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This week's big story about the Barona Indians attempting to buy water influence in Sacramento came in for distinctly different treatments by the Union-Tribune and San Francisco Chronicle. The U-T began by saying, "The Barona Indian tribe is pushing legislation that would ease environmental requirements for a controversial pipeline to link its arid San Diego County reservation to San Vicente Reservoir." The Chron's lead, on the other hand, displayed more muscle: "A Stockton-area lawmaker is pushing legislation that could provide a big break to a well-connected San Diego Indian tribe whose lobbyist is a paid political consultant for the Democratic lawmaker." Near the bottom of its story, the U-T briefly noted that "Senator Dennis Hollingsworth, R-La Mesa, who represents the area, was surprised to see [Michael] Machado, a Northern California lawmaker, involved in the dispute. Machado's political consultant, Richie Ross, also works for Barona" and left its description of Ross's involvement at that. The Chron filled in the juicy details: "Increasingly a topic of heated debate in the Legislature, Ross has unique clout in Sacramento, where he is a lobbyist who also helps steer the political careers of several Democratic lawmakers. Ross has been criticized recently for acting more like a bully than a lobbyist, and some question whether a consultant who has considerable influence with politicians should also be allowed to promote legislation for the companies, unions and tribes he represents." According to lobbying statements on file in Sacramento, Barona paid Ross's firm a total of $2000 in the first quarter of this year and another $6795 to the firm of J.K. Pedrotti. On March 25, Barona gave $6000 to the campaign of Democratic assemblyman Juan Vargas. The tribe also laid out money for the care and feeding of several legislators and their staff members. In February, it hosted Vargas aide Colin Rice for golf ($105.08) as well as Republican assemblyman George Plescia ($98.44) and his aide Brandon Waters ($98.44). It treated assemblywoman Gloria Negrete McLeod to a $53 dinner at Il Fornaio in Sacramento and bought Frank DeLima, aide to state senator Jim Battin, an $81 meal at LG's Prime Steakhouse in La Quinta, near Palm Springs.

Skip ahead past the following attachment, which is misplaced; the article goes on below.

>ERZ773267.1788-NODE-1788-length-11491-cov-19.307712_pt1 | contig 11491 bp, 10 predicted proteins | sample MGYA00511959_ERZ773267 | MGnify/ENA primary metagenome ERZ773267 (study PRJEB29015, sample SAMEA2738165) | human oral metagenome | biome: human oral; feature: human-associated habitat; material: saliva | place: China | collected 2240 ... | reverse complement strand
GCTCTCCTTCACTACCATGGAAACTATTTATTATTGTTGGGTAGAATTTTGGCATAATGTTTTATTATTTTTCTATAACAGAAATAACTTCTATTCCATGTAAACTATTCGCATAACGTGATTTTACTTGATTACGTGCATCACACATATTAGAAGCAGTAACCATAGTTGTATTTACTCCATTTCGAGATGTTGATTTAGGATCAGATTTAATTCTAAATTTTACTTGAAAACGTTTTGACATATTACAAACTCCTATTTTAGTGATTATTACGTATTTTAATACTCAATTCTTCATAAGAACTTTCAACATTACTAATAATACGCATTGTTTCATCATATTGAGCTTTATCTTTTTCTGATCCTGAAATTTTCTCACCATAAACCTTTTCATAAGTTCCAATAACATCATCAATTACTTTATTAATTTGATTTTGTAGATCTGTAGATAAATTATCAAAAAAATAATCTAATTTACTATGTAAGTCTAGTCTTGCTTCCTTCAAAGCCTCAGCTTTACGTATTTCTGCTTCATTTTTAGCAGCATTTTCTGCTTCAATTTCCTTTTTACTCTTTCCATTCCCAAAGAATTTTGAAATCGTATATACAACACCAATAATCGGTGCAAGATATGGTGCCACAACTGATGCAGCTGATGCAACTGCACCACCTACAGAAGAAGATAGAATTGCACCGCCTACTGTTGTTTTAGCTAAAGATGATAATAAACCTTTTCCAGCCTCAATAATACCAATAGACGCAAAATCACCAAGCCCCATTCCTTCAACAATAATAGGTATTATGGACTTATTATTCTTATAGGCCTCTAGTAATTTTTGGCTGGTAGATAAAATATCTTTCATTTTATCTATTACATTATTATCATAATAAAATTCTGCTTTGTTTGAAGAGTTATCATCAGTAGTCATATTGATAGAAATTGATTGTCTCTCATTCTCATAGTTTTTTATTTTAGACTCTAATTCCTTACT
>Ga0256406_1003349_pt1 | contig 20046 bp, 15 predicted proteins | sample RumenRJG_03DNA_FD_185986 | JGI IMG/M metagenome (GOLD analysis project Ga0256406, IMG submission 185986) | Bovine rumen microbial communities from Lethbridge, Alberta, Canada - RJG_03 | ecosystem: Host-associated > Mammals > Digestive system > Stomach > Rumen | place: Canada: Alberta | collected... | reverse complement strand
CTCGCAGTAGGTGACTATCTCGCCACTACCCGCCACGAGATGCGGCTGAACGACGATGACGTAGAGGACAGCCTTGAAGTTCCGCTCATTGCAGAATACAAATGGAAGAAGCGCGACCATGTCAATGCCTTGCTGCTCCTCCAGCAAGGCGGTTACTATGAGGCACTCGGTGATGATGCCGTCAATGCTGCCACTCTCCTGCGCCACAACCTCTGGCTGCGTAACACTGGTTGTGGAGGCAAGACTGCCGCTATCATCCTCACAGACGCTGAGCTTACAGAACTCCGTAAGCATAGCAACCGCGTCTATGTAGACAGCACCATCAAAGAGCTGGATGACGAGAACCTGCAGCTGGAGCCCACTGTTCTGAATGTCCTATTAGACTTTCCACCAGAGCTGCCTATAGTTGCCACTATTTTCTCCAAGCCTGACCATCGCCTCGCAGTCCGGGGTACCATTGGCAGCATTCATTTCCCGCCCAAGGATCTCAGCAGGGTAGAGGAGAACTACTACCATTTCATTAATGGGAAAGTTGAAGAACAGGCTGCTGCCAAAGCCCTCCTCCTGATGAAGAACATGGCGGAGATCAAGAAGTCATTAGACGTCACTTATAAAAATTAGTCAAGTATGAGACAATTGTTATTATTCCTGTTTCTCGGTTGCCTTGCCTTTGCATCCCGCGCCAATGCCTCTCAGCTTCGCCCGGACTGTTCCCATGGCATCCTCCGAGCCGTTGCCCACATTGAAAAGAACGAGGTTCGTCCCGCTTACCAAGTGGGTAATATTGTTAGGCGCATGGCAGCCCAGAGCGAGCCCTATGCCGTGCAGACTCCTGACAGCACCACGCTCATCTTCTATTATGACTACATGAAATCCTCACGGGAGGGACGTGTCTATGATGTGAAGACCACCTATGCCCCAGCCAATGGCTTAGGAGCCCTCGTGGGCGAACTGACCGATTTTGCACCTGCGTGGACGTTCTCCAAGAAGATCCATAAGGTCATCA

Not-so-free speech Though it hasn't been widely noted around San Diego, that San Francisco activist who just won a Supreme Court victory against Nike, the sports-shoe giant, is actually employed here as acting director of the NTC Foundation, an outfit with a bit of a story of its own. Nike had been citing its First Amendment right of free speech to oppose Marc Kasky's attempts to sue the company in California court for what Kasky alleges were Nike's false claims about its Third World employment practices. As a result of last week's 6-3 decision by the court not to consider -- for the moment -- the issues raised by Nike, Kasky's case may now proceed. Dissenting from the majority was Justice Stephen Breyer, who wrote, "Nike and other potential speakers, out of reasonable caution or even an excess of caution, may censor their own expression well beyond what the law may constitutionally demand." By coincidence, Kasky, who had directed redevelopment of San Francisco's Fort Mason, arrived here two weeks ago to take over the NTC Foundation, which he helped set up as a consultant for the City of San Diego and the Corky McMillin Companies, master developer of the Naval Training Center in Point Loma. But the foundation has gotten off to a rocky start and just last month caused consternation at city hall when it asked for at least $500,000 for maintenance of 25 or so historic buildings that the cash-strapped city said should be picked up by McMillin. Tax returns for 2001 show that the foundation spent $432,487 out of the $1.2 million it took in that year on a variety of expenses, including consultants, conferences, and the $120,000 salary of former executive director Nancy Nygren, who abruptly departed this May. Despite rumors to the contrary, board chairman Murray Galinson denied Nygren had been pressured to leave.

Paintball martyrs An ex-engineer for Qualcomm has been charged by the feds with conspiracy to "engage in violent jihad" in Kashmir. Mohammad Aatique, a Pakistani national and H-1 visa holder, was indicted by a federal grand jury in Virginia last week. According to a justice department news release, the conspirators allegedly trained "using paintball weapons and other equipment to simulate actual combat in preparation for violent jihad." ... The Food and Drug Administration has issued a warning letter to San Diego's Leong-Kuba Sea Products, alleging "your ready-to-eat sashimi-grade tuna and yellowtail are adulterated, in that fresh fishes have been prepared, packed, or held under unsanitary conditions whereby they may have been contaminated with filth..." The FDA claims that during a recent inspection, "Fillet knives were observed being stored in crevices between filleting tables," and "There were no soap or sanitizing solutions at the hand wash station." The firm was listed among the Reader's Best 2003 as Best Fishmonger to the Star Chefs: "What do Mille Fleurs, Pacifica Del Mar, the Third Corner, and Miguel's Cocina have in common? They all serve scrumptious seafood -- and they buy it from the same fishmonger." The company's Henry Graff says the firm is currently remedying the violations

-- Matt Potter

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